Innovative Electric Motor Fits Any Bicycle, Costs Under $150


Semcon has developed a clever  and inexpensive prototype electric motor that can be easily fitted to any bicycle. It is designed and engineered so it can be produced for less than $150. That’s so more people will be encouraged to use bicycle transportation instead of driving a private car or taking public transportation. The fact that it can be easily transferred from one bike to another is a worthwhile bonus.

“The needs and wishes of the typical cyclist are what got us started. The benefits of the electrified bike are obvious, but existing solutions are expensive and complex. That’s why we developed an engine which is compatible with any bike and easily shared among friends and family,” says Anders Sundin, technical sirector at Semcon.

Making the engine small and easy to carry around was important for the developers. The team decided the best solution was a small electric motor with a 150 watt output. It weighs just over 2 and a half pounds. To maximize battery life, the engine detects when the cyclist is pedaling. It is only active at speeds between 4 and 15 miles per hour. That ensures a comfortable, smooth and safe ride, as the smart motor reacts to the amount of effort the rider is putting into the ride.

The motor is connected to a small computer which controls how often it runs. That will make it possible for Semcon engineers  to develop different apps in future. They could include such things as different modes that prioritize speed or range. Other apps such as anti-theft features or smart tracking could be incorporated as well.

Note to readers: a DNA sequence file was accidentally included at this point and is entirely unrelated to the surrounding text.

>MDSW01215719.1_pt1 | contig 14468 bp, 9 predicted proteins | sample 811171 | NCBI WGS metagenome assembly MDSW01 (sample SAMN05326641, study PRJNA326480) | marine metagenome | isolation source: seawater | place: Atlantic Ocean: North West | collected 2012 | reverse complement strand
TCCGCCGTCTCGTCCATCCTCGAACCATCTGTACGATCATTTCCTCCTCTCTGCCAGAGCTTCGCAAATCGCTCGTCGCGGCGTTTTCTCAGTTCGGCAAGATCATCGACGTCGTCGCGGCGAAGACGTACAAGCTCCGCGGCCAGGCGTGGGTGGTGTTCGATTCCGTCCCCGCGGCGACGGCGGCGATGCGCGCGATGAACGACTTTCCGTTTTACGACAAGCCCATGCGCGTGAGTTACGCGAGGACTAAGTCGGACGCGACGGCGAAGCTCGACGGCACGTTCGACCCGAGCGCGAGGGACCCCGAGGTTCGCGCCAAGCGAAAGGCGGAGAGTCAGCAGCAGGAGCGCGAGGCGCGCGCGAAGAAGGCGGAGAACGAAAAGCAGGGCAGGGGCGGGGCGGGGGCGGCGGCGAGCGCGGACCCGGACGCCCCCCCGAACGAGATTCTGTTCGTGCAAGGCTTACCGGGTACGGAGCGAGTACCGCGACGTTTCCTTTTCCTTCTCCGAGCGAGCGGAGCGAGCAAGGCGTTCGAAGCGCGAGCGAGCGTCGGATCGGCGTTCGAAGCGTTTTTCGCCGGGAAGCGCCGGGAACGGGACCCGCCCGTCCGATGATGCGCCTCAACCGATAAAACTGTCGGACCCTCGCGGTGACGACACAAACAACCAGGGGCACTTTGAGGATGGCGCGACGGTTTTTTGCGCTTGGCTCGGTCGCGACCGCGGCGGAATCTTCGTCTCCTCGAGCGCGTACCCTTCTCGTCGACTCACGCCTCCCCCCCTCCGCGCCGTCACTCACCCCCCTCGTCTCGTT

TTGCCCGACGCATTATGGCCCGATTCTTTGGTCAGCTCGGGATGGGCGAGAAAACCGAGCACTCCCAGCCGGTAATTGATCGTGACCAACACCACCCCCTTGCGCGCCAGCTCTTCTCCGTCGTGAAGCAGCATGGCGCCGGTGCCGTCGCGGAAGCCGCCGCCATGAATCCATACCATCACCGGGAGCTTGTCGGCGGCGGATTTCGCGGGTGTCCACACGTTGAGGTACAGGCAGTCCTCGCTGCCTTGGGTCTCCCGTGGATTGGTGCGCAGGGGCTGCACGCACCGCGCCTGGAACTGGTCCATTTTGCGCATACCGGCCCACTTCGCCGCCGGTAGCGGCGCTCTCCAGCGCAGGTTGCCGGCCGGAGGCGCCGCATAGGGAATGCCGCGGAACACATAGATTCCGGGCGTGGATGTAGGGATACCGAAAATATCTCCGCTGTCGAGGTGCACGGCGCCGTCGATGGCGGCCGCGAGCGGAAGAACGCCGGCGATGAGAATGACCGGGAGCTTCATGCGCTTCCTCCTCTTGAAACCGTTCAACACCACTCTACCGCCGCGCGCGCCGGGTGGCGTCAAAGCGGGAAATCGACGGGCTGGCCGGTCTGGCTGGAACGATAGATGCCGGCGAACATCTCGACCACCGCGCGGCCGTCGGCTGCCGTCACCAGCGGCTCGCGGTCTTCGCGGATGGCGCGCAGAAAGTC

The electric bicycle motor is strictly only in prototype mode at present. Semcon is hoping to attract investors interested in bringing the new bicycle motor concept to the market. The Semcon unit it not very sophisticated, but its very simplicity and low cost could more than offset its lack of advanced features.

Source: Semcon

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I have been a car nut since the days when Rob Walker and Henry N. Manney, III graced the pages of Road & Track. Today, I use my trusty Miata for TSD rallies and occasional track days at Lime Rock and Watkins Glen. If it moves on wheels, I’m interested in it. Please follow me on Google + and Twitter.

  • roseland67

    Regenerative downhill breaking to charge?

  • Joe Viocoe

    I’ve seen prototypes of this same idea from other companies… since over 5 years ago. E-Bikes are a huge market in SF. But they never took off because of poor performance related to how power is transferred by friction on the wheel.

    • Steve Hanley

      I can see how this system might be less than optimum for some riding situations. I remember seeing pedestrians walking faster uphill in San Francisco than diesel buses could manage!